Chautauqua focuses on state's pre-Columbian era
FARMINGTON — Alan Osborne, an Oklahoma native who relocated to New Mexico in his early twenties, can rattle off his extended family history at the drop of a hat. He says that’s because when he was young he spent a lot of time around his two grandmothers, both of whom indulged his questions about how his family wound up settling in northwest Oklahoma.
He figures that strong oral tradition in his family is something he shares with a lot of families in San Juan County.
“I was always wanting to know how old-timers lived and what things were like in the past,” he said.
Osborne — the co-founder of Southwest Seminars in Santa Fe, a nonprofit cultural education organization that offers public lecture series in various aspects of American Indian, Hispanic and Southwest culture and history — will be here this weekend to present a Chautauqua on "New Mexico Before Columbus" that examines several thousand years of history in the state before Europeans arrived. His agency has offered a weekly, Monday night lecture series in Santa Fe for many years, featuring more than 1,100 scholars from all over the world in that time.
But Osborne is particularly pleased to be delivering a presentation here, given the area’s rich cultural history.
“Every chapter of the human experience has been experienced in the San Juan River valley,” he said.
Osborne plans a Chautauqua of approximately one hour, and a question-and-answer session will be included.
“All the research I can share is done by somebody else, but it’s all cutting-edge research,” he said. “I’ll be looking into some corners of New Mexico we don’t often hear much about.”
As the title of his Chautauqua indicates, Osborne will focus on a time before the 1500s. He plans to focus on three distinct phases — the Paleo, the Archaic and the Pueblo. The Paleo stretches back 8,000 to 15,000 years ago and represents the first period of human habitation in New Mexico. Osborne said that may have been the period when the Clovis technology that was developed in the southeastern United States spread west and ran into the Western Stemmed Tradition, a completely different form of technology, that originated around the Great Basin. The Archaic is the middle period and covers several thousand more years.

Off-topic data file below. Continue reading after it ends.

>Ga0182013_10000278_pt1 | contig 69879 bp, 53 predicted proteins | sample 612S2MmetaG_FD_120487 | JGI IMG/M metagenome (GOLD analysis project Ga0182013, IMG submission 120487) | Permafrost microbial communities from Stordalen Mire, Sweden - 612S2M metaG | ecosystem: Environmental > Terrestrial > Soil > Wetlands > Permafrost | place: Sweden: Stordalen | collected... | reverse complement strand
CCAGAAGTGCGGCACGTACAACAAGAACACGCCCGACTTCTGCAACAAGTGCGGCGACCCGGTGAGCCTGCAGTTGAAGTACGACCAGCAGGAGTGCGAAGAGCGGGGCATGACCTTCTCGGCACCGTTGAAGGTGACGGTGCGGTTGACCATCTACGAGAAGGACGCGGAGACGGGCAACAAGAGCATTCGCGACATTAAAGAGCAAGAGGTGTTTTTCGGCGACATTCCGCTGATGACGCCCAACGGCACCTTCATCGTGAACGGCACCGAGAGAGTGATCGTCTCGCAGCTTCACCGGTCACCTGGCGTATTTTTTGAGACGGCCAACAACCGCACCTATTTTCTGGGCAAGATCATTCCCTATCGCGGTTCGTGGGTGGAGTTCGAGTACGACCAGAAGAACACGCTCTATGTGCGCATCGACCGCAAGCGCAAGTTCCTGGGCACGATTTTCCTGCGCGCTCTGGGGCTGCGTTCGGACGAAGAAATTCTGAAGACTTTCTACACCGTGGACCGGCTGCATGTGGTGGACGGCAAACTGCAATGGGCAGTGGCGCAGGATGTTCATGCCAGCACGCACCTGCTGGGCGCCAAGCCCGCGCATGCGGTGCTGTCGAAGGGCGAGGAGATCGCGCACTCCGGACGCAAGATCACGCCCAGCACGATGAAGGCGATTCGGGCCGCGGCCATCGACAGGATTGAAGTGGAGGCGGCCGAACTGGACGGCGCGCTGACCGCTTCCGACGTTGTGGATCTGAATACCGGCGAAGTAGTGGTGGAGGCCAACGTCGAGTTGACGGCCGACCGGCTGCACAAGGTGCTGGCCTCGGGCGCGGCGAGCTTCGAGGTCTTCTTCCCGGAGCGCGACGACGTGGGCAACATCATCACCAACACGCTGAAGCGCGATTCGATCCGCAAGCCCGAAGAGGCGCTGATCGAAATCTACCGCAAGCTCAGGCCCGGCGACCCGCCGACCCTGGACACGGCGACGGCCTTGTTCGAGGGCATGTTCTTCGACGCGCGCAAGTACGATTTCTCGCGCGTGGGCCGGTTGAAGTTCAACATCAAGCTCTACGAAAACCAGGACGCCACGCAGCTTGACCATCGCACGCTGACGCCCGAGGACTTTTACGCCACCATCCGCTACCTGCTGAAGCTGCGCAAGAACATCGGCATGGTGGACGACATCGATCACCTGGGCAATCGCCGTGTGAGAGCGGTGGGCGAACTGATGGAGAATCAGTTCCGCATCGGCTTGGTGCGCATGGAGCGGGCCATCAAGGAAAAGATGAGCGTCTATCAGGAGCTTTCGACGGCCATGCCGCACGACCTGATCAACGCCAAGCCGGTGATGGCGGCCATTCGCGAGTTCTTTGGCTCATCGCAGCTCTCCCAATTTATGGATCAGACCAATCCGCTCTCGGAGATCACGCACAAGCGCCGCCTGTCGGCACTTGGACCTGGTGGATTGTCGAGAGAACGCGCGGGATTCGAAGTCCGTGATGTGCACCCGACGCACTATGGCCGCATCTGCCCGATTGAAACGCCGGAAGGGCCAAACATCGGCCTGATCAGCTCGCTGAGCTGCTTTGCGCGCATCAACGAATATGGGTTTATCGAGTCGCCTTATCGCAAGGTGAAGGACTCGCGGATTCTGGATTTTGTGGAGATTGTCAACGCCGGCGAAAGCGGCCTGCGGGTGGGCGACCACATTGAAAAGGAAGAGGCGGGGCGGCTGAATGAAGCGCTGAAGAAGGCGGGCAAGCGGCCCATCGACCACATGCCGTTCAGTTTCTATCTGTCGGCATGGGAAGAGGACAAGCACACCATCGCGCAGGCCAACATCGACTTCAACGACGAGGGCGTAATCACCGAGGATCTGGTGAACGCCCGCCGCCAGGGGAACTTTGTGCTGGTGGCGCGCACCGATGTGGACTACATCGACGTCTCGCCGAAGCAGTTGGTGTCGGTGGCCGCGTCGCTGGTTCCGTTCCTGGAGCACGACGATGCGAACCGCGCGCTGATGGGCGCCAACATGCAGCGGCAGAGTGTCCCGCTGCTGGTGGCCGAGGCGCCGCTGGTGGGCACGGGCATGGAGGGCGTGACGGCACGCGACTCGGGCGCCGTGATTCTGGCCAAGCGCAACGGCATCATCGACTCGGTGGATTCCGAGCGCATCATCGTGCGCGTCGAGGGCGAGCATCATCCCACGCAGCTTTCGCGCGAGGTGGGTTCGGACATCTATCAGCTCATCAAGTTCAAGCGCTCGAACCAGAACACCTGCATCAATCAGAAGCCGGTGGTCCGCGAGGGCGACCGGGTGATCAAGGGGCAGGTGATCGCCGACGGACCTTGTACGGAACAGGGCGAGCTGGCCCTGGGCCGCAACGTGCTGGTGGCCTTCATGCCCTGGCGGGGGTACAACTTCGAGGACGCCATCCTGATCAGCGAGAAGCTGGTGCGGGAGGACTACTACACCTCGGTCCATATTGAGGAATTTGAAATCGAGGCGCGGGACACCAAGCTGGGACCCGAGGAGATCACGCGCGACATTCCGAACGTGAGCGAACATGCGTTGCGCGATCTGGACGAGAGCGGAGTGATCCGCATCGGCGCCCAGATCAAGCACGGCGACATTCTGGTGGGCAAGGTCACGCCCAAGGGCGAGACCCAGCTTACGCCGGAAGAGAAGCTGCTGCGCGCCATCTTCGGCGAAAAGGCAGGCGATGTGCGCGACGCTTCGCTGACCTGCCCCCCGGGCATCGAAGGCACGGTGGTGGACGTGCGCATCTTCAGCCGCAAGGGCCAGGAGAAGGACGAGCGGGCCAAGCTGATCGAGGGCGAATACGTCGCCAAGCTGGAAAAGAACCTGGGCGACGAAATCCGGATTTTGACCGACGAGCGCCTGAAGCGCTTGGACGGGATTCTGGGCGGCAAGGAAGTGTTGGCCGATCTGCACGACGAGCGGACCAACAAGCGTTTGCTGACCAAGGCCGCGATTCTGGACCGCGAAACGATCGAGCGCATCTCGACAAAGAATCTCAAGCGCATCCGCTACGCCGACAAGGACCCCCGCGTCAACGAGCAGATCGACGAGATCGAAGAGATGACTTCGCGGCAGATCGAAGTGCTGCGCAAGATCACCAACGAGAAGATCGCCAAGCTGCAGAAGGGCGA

“It was a fascinating period of sustainable living for just under 10,000 years — hunting, foraging, gathering, but not domestication of agriculture,” he said. “There was adaptation to the various landscapes in the Southwest, from desert to alpine tundra.”
The final and most recent period, the Pueblo, is the one that has drawn the most attention from researchers, Osborne said. The Pueblo culture may have been common in New Mexico, but it was surrounded by, and sometimes interacted with, other cultures, he said, including the Fremont, the Mogollon, the Plains and the Rocky Mountain. Those dynamics assured that lifestyles in the region in that era were anything but static.
“There have been many migrations here, and many, many linguistic streaks,” Osborne said.
Unlike many other Chautauquas that are sponsored by the New Mexico Humanities Council, Osborne will not assume the role of a character during his presentation. Instead, he will stick to a more traditional lecture approach. He likes to comb through academic journals and other publications for material that most people outside the field have no exposure to and present it in an accessible fashion that intrigues audience members, perhaps prompting them to dive into such studies on their own.
He said new discoveries occur on a regular basis in regard to the pre-Columbian era in the American Southwest, but that is not a time period most people are inclined to give much thought to.
“It’s only when it hits the front page of newspapers” that people pay much attention to it, he said.
San Juan County is home to a wealth of such discoveries, he said.
“I just think that area where you are is one of the richest cultural areas in the United States,” he said. “And I’m sure most scholars would agree.”
Osborne has been trying to encourage people to embrace the past for most of his life. He co-founded New Mexico Elderhostel, a not-for-profit organization that promotes lifelong learning, and has lectured for a slew of state, national and international groups.
A careful examination of history offers numerous benefits, Osborne said.
“The more time we spend thinking about the past … the better equipped we will be to face the challenges of the future,” he said.
Mike Easterling is the A&E editor of The Daily Times. He can be reached at 505-564-4610.
If you go
What: “New Mexico Before Columbus” Chautauqua by Alan Osborne
When: 3 p.m. Saturday, March 12
Where: Farmington Museum at Gateway Park, 3041 E. Main St.
For more information: Call 505-599-1174 or visit fmtn.org.